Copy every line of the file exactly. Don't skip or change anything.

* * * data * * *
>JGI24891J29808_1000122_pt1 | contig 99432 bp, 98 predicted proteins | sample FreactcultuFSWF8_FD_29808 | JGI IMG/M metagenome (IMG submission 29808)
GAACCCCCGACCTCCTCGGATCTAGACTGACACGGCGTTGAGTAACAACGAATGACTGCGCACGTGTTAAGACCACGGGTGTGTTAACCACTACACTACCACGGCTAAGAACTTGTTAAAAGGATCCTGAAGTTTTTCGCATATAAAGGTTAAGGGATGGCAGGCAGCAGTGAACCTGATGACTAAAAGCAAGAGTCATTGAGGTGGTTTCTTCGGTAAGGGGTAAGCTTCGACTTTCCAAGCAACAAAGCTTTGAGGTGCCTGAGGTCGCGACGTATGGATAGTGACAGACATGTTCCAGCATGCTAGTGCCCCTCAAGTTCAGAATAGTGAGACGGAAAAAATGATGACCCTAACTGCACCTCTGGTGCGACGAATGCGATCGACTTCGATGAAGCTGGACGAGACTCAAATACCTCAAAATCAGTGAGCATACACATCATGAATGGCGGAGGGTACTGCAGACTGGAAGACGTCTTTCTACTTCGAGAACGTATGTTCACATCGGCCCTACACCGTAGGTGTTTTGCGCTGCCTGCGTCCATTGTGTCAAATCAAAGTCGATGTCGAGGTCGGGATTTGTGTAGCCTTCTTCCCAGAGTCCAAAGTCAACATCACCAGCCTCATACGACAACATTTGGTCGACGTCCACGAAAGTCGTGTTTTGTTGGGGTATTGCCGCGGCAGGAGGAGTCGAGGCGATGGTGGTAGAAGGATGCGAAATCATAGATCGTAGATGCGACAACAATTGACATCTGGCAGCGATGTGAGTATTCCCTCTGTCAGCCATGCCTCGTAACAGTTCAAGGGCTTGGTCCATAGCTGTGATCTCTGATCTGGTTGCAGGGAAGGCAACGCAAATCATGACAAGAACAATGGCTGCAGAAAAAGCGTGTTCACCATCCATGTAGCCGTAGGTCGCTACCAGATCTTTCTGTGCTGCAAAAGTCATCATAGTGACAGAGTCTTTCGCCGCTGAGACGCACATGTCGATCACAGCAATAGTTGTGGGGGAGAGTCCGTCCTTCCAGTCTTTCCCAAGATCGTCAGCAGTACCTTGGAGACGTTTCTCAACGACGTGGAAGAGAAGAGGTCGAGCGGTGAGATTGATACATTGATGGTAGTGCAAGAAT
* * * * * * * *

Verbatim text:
>JGI24891J29808_1000122_pt1 | contig 99432 bp, 98 predicted proteins | sample FreactcultuFSWF8_FD_29808 | JGI IMG/M metagenome (IMG submission 29808)
GAACCCCCGACCTCCTCGGATCTAGACTGACACGGCGTTGAGTAACAACGAATGACTGCGCACGTGTTAAGACCACGGGTGTGTTAACCACTACACTACCACGGCTAAGAACTTGTTAAAAGGATCCTGAAGTTTTTCGCATATAAAGGTTAAGGGATGGCAGGCAGCAGTGAACCTGATGACTAAAAGCAAGAGTCATTGAGGTGGTTTCTTCGGTAAGGGGTAAGCTTCGACTTTCCAAGCAACAAAGCTTTGAGGTGCCTGAGGTCGCGACGTATGGATAGTGACAGACATGTTCCAGCATGCTAGTGCCCCTCAAGTTCAGAATAGTGAGACGGAAAAAATGATGACCCTAACTGCACCTCTGGTGCGACGAATGCGATCGACTTCGATGAAGCTGGACGAGACTCAAATACCTCAAAATCAGTGAGCATACACATCATGAATGGCGGAGGGTACTGCAGACTGGAAGACGTCTTTCTACTTCGAGAACGTATGTTCACATCGGCCCTACACCGTAGGTGTTTTGCGCTGCCTGCGTCCATTGTGTCAAATCAAAGTCGATGTCGAGGTCGGGATTTGTGTAGCCTTCTTCCCAGAGTCCAAAGTCAACATCACCAGCCTCATACGACAACATTTGGTCGACGTCCACGAAAGTCGTGTTTTGTTGGGGTATTGCCGCGGCAGGAGGAGTCGAGGCGATGGTGGTAGAAGGATGCGAAATCATAGATCGTAGATGCGACAACAATTGACATCTGGCAGCGATGTGAGTATTCCCTCTGTCAGCCATGCCTCGTAACAGTTCAAGGGCTTGGTCCATAGCTGTGATCTCTGATCTGGTTGCAGGGAAGGCAACGCAAATCATGACAAGAACAATGGCTGCAGAAAAAGCGTGTTCACCATCCATGTAGCCGTAGGTCGCTACCAGATCTTTCTGTGCTGCAAAAGTCATCATAGTGACAGAGTCTTTCGCCGCTGAGACGCACATGTCGATCACAGCAATAGTTGTGGGGGAGAGTCCGTCCTTCCAGTCTTTCCCAAGATCGTCAGCAGTACCTTGGAGACGTTTCTCAACGACGTGGAAGAGAAGAGGTCGAGCGGTGAGATTGATACATTGATGGTAGTGCAAGAAT